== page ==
Available for £79.99 from the KitSound website, or from Amazon, I’ve no doubt that it’s louder than the existing Diggit, but it is double the price. When I tried it in the garden I found that the one speaker was very loud and could easily fill the space with a powerful sound. The battery life was fantastic and the look of it is certainly very appealing. It’s well designed and, despite the lack of really hefty bass, has a good all-round sound quality with simple controls, real-weather protection and great build quality.

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Source: News

DAB in the UK. Quantity, not quality.

We have, for quite some time, covered a lot of the new and interesting ways to enjoy music and other types of media. Over the years we’ve featured the start of internet radio, streaming internet radio in the car and even the Virgin Mobile Lobster TV phone. Remember that? It actually used DAB. Yes, DAB. The Lobster 700 could get you 5 TV channels over the data capacity on DAB, and it was doing this way back in 2006.

DAB in the UK. Quantity, not quality.

So DAB should, by now, have knocked FM into touch. We should be living in a world of crystal-clear DAB with a wider choice of stations. However, what we’ve ended up with is a big choice of very low-quality audio streams.

If you’ve got your geek hat on, you can read my article about the mediocre, sometimes mono DAB stations that you can receive here in the UK.

Basically digital radio is just that – digital. You effectively listen to a stream, just like you do over the internet or through an app on your phone. Your favourite station will probably be wanting you to download an app for you to listen to them on. It effectively wraps their audio stream, which is fed over your 4G data connection, and adds a load of additional “helpful” content about the station. However, rather bizarrely, you’ll probably be getting a better quality stream this way than you can on DAB.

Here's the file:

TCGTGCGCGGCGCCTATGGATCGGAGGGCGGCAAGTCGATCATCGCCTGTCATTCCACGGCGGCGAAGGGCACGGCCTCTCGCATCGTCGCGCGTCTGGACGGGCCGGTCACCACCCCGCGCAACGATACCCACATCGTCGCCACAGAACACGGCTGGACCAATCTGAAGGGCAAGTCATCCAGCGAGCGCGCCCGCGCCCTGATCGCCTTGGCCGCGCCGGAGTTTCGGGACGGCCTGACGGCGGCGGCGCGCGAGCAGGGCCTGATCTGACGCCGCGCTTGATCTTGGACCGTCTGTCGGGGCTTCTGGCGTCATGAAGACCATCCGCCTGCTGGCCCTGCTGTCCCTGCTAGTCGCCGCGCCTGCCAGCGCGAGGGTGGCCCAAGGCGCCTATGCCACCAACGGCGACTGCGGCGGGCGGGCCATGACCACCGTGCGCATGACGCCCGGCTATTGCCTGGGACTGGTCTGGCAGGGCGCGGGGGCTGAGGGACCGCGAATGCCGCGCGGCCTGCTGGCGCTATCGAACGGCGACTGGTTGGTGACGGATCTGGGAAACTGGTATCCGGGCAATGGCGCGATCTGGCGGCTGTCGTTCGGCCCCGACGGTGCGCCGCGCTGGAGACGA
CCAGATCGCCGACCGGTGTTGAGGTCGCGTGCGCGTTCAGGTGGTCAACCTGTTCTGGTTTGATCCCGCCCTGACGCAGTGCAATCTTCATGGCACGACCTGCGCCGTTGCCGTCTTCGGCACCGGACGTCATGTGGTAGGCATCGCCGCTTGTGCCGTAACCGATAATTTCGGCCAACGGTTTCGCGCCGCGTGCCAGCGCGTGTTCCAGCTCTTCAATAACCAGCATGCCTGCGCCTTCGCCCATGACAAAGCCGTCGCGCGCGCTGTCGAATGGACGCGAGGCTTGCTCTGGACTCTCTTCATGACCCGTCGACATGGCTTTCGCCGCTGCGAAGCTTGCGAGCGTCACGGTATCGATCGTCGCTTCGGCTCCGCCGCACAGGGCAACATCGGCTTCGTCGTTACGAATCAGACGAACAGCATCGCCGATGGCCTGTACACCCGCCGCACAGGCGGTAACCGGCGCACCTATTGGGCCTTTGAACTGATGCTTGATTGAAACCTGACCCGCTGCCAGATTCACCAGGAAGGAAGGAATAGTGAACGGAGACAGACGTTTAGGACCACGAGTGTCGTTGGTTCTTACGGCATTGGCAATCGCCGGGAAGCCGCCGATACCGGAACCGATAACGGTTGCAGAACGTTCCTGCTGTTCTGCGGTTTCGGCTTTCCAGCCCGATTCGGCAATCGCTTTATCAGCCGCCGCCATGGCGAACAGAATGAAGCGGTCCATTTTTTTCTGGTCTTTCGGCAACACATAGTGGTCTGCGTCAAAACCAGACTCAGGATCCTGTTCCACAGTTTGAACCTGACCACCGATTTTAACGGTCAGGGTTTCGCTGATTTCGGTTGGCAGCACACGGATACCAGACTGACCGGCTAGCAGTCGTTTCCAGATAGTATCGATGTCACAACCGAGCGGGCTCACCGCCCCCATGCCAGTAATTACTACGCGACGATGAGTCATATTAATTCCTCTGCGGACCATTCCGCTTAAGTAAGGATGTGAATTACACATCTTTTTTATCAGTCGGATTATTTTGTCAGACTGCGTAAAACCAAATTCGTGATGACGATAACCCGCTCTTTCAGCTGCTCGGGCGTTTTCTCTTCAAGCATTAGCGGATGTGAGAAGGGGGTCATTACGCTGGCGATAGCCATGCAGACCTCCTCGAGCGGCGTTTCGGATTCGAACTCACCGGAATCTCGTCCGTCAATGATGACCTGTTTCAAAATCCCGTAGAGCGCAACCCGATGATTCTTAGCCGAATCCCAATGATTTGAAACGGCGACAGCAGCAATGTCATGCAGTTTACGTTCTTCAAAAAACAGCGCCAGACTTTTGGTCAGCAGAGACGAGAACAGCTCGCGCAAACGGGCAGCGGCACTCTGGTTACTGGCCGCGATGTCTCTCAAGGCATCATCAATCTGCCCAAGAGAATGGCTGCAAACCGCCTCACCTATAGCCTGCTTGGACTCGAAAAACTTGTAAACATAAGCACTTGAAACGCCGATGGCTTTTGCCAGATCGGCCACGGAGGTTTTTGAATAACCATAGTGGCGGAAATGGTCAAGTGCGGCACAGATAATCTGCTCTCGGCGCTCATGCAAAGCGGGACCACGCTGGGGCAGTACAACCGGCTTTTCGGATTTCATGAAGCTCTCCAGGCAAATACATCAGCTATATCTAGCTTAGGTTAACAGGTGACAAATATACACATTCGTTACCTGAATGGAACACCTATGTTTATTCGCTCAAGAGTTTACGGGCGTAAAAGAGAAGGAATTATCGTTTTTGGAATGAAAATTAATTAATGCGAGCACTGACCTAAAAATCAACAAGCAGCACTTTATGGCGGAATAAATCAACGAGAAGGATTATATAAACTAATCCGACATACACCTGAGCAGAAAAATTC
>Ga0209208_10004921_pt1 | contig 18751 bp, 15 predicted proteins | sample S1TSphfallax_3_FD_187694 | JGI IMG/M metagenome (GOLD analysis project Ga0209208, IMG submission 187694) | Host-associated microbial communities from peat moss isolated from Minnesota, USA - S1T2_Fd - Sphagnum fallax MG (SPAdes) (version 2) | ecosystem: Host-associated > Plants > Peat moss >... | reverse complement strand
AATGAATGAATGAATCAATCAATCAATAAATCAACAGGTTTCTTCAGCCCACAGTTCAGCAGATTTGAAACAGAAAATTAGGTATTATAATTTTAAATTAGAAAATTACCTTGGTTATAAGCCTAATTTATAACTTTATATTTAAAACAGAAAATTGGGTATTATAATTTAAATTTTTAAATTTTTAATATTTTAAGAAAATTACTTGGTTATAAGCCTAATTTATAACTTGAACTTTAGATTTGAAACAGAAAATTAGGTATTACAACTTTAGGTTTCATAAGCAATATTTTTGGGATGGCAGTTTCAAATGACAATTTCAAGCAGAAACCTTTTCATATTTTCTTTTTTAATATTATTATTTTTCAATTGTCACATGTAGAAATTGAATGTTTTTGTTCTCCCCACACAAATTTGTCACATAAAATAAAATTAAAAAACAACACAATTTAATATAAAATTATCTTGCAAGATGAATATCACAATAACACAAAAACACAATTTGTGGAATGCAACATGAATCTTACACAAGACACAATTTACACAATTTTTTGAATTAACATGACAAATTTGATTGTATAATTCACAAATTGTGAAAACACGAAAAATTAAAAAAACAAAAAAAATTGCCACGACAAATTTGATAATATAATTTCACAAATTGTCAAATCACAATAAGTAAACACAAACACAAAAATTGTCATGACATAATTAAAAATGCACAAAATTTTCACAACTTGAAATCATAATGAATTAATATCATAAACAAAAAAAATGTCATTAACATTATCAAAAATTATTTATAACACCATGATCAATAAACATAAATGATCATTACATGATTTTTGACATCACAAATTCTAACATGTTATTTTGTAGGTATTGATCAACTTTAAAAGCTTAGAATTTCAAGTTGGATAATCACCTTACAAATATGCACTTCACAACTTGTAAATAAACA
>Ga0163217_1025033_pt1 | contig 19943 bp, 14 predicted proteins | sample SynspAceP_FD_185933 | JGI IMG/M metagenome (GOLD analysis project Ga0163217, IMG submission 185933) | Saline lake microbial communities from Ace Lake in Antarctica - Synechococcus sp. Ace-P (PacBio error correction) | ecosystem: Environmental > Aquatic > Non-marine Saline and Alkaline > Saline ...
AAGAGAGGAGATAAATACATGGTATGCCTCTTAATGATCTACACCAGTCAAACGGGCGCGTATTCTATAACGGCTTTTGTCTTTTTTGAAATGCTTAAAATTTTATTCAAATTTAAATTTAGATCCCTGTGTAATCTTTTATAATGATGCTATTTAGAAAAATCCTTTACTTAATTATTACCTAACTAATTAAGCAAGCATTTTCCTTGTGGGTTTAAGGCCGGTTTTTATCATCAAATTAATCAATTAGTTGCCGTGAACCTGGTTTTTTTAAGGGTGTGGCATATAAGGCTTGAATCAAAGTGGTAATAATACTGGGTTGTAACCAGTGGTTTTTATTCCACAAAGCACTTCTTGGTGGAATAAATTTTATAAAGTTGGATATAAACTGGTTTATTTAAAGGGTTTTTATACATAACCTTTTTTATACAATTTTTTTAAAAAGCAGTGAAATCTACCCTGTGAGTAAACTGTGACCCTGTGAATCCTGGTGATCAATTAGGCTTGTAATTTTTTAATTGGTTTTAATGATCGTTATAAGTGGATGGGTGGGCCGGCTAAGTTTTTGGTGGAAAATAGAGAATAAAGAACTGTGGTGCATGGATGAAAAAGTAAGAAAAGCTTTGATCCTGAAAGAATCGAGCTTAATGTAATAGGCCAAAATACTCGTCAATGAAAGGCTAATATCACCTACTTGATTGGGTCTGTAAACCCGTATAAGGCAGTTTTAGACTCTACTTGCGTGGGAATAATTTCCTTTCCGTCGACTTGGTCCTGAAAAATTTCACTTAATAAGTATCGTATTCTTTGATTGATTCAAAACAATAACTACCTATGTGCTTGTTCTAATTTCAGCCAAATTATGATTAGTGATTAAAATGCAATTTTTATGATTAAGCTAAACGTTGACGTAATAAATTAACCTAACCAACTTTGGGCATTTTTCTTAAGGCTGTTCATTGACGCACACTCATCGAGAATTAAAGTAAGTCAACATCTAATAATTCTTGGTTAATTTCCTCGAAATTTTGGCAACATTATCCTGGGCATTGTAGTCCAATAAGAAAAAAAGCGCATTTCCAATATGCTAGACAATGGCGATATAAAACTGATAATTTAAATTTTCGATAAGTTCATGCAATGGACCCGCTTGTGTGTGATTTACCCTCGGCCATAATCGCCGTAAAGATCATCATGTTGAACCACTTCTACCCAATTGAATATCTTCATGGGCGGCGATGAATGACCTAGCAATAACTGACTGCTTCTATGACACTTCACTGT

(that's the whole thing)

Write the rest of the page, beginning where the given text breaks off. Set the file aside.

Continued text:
Bit-rates and audio quality

I might blind you with science in a minute, so let’s talk about bit-rates and explain what they are.

Generally, the higher the bit-rate, the better the audio quality. Popular streaming websites like Spotify and Pandora typically use a bit-rate of 160 kbps, which is less than that of MP3s. If you upgrade to Spotify Premium, you get 320 kbps tracks, which is equivalent to MP3s.

Back in the day we used to use something called a “CD” (remember them?!). The bit-rate on a CD is 1,411 kbps. Yeah, I know. CD wins, by a long way.


What this means for you..

As an example, Jazz FM (which is called that but broadcasts on DAB too) has a 112kbps stream on TuneIn. You can also get higher quality internet streams if you want or, for the full beans, perhaps use your Sky TV box on channel 0202 and get it fed down from the Astra satellites up in space.